Although Costco likely will reshape the Charlottesville area’s retail horizon, the store’s impact on traffic and future development in Albemarle County is unclear for now.
By next summer, the Issaquah, Washington-based, members-only warehouse club plans to open a 148,000-square-foot building and a 16-pump gas station at the Shops at Stonefield, Costco spokesman Jeff Rudder recently confirmed. The store will employ about 200 people.
“We located in [Charlottesville] because of the high education and high income level, and the Stonefield development was a great location in that market,” Rudder said. “We bring a good value to the consumer, and we’ll bring people into Charlottesville.”
Rudder said studies conducted by developer Edens indicate that the store’s traffic impact should be manageable. Part of the reason, Rudder explained, is Costco’s operating hours. Although the Stonefield store’s hours are not yet set, in general, Rudder said, Costco does not open before 9:30 a.m. and closes by 8:30 p.m.
“It’s not a 24-hour operation,” Rudder said.
However, Albemarle County Supervisor Brad Sheffield, who represents the Rio District, said the big-box store is “out of place” for Stonefield’s character, which was designed with a focus on walkability and density.
“As for traffic, there is some logic to the argument that there will be minimal, if any, additional traffic impacts beyond what the master plan demonstrated,” Sheffield said in an email. “The argument is ratio of store size to traffic generation,” Sheffield said.
The logic behind that argument is that Costco will employ and attract customers at the same ratio to size as if the store’s square footage were divided among a dozen smaller retailers. However, Sheffield said, the difference is that Costco likely will attract mostly car-driving customers.
Sheffield, who took office after the project was approved, said he would have asked for a comparison of how traffic may have differed if more, smaller stores were built instead of one large store.
“In terms of the end result, I feel there will additional traffic impacts, and I do not feel the current traffic design is prepared to handle that level of traffic flow,” Sheffield said. “We have already seen a dysfunction of traffic along Hydraulic (the elimination of left turns out of Stonefield, heading west on Hydraulic),” Sheffield said. “I expect the county or the state will need to spend millions more to correct those issues.”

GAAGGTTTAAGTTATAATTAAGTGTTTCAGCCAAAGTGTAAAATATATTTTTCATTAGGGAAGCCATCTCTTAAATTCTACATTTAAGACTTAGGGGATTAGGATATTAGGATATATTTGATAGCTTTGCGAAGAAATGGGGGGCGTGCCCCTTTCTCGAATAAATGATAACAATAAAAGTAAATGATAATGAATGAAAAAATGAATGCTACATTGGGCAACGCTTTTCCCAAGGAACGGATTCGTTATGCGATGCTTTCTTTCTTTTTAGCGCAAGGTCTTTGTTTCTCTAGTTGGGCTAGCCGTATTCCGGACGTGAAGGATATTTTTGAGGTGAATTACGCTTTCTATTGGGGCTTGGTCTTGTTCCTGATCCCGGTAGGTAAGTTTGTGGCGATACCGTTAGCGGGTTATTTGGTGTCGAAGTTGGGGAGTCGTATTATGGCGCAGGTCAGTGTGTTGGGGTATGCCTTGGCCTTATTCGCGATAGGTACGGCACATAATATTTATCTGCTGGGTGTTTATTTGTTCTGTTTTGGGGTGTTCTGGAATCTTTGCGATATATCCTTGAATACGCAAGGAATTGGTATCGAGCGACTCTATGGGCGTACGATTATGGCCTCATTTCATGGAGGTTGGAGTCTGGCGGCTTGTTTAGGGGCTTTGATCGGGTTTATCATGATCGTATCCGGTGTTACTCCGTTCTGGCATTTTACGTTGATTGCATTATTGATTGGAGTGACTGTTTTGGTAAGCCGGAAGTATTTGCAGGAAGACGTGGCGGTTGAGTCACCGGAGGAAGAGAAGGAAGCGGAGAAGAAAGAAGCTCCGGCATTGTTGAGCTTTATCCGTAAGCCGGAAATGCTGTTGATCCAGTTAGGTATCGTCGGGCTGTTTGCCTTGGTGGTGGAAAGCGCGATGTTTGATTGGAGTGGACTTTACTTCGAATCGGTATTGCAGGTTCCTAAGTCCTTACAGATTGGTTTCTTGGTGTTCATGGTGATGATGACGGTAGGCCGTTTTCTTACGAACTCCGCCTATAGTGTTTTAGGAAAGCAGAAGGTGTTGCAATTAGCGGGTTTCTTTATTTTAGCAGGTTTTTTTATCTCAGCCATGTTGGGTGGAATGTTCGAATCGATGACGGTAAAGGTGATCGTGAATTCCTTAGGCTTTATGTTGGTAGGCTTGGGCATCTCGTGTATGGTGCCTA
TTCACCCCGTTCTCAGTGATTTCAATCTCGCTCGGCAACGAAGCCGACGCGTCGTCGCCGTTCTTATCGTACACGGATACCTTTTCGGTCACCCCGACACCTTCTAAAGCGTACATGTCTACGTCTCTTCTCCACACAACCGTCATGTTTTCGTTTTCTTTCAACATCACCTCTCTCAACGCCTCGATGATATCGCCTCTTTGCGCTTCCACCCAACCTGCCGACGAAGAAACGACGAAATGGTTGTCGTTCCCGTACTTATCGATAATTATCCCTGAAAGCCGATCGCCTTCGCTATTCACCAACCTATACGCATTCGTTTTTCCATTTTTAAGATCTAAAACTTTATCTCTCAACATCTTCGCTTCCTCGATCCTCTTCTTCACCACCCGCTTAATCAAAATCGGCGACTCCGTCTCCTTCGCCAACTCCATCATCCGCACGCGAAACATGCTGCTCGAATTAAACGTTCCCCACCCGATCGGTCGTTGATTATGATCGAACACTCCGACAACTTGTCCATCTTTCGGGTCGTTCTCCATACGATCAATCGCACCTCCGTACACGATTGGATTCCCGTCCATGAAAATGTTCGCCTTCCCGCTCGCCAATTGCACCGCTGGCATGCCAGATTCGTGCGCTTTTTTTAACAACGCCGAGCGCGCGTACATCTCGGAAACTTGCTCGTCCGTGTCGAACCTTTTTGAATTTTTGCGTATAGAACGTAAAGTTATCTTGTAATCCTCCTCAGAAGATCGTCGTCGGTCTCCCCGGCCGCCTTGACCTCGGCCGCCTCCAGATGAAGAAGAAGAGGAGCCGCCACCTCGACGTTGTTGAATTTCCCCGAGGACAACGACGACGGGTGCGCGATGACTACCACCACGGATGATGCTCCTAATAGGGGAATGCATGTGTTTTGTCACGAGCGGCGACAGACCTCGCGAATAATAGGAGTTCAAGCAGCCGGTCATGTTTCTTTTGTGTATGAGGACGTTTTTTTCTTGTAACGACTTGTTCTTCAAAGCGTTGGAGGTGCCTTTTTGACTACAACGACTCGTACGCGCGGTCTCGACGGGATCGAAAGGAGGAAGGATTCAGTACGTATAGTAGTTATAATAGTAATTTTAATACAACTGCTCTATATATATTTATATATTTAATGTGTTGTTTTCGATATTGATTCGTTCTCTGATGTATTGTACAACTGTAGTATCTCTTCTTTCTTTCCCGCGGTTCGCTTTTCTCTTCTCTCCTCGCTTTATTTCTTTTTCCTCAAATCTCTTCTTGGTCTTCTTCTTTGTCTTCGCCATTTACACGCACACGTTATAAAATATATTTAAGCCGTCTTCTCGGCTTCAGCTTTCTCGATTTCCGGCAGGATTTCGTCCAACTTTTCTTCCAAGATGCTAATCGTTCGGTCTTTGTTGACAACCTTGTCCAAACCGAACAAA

Sheffield also said the developer should be held financially responsible for addressing any traffic issues. Through a spokeswoman, Edens representatives declined to comment for this story.
Environmental issues are also a factor in the project’s development. The U.S. Environmental Protection Agency is planning to require the installation of a vapor mitigation system to address soil and groundwater contamination in the area.
The 14.7-acre Costco parcel was created in 1999 when Sperry Marine subdivided 82 acres of property. The future Costco site was not used in manufacturing and the contamination likely dates to the 1970s, when spent solvents were used for weed control on the property, according to an April report by the EPA.
Donna Heron, a spokeswoman for the EPA’s Mid-Atlantic region, said vapor mitigation systems are a common mitigation strategy and are similar to radon control systems. In the case of the Costco project, Heron said the system’s exact specifications and cost have not been determined.
What they sell
Costco’s products and services include typical grocery store offerings, such as fresh produce, meat and dairy; clothing, household goods and furniture; and automotive and pharmacy services.
“We have found that Costco is a fairly large draw wherever they operate,” said Terri Maloney, a spokeswoman for Food World, a Maryland-based publication that follows the grocery industry in the Mid-Atlantic region. “Their food offering — fresh and dry — is very good. Their meat program is particularly strong. Also, their gas program, with discounted prices available only to Costco members, helps drive sales, as well,” Maloney said. The company’s approach is to sell fewer items in bulk quantities.
Although they may not be a primary destination for most shoppers, Maloney said Costco’s entrance in the Charlottesville-area market will further stiffen the competition for local grocery customers.
“So, one Costco unit probably won’t take a big chunk out of Charlottesville’s overall grocery business. But it does add to the trend in the supermarket business of ‘death (or decline in business) by a thousand cuts,’” Maloney said.
In addition to the retail market, Costco also is likely to positively reshape the employment market, said Joe Harder, an adjunct associate professor who teaches and studies organizational behavior and leadership at the Darden Graduate School of Business Administration at the University of Virginia.
“They offer far fewer items in terms of [stock keeping units] than a typical retailer would, and they rotate frequently,” Harder said. “There’s only one brand of ketchup, so you’re not deluged with a lot of options, but it seems to work.”
Harder said Costco’s employment approach is to promote from within and to offer health insurance to more employees than comparable companies.
“From an individual consumer standpoint, having more options is better than having fewer,” Harder said. And from a business perspective, “I think they are a good employer. I think they take seriously the concept of putting people first.”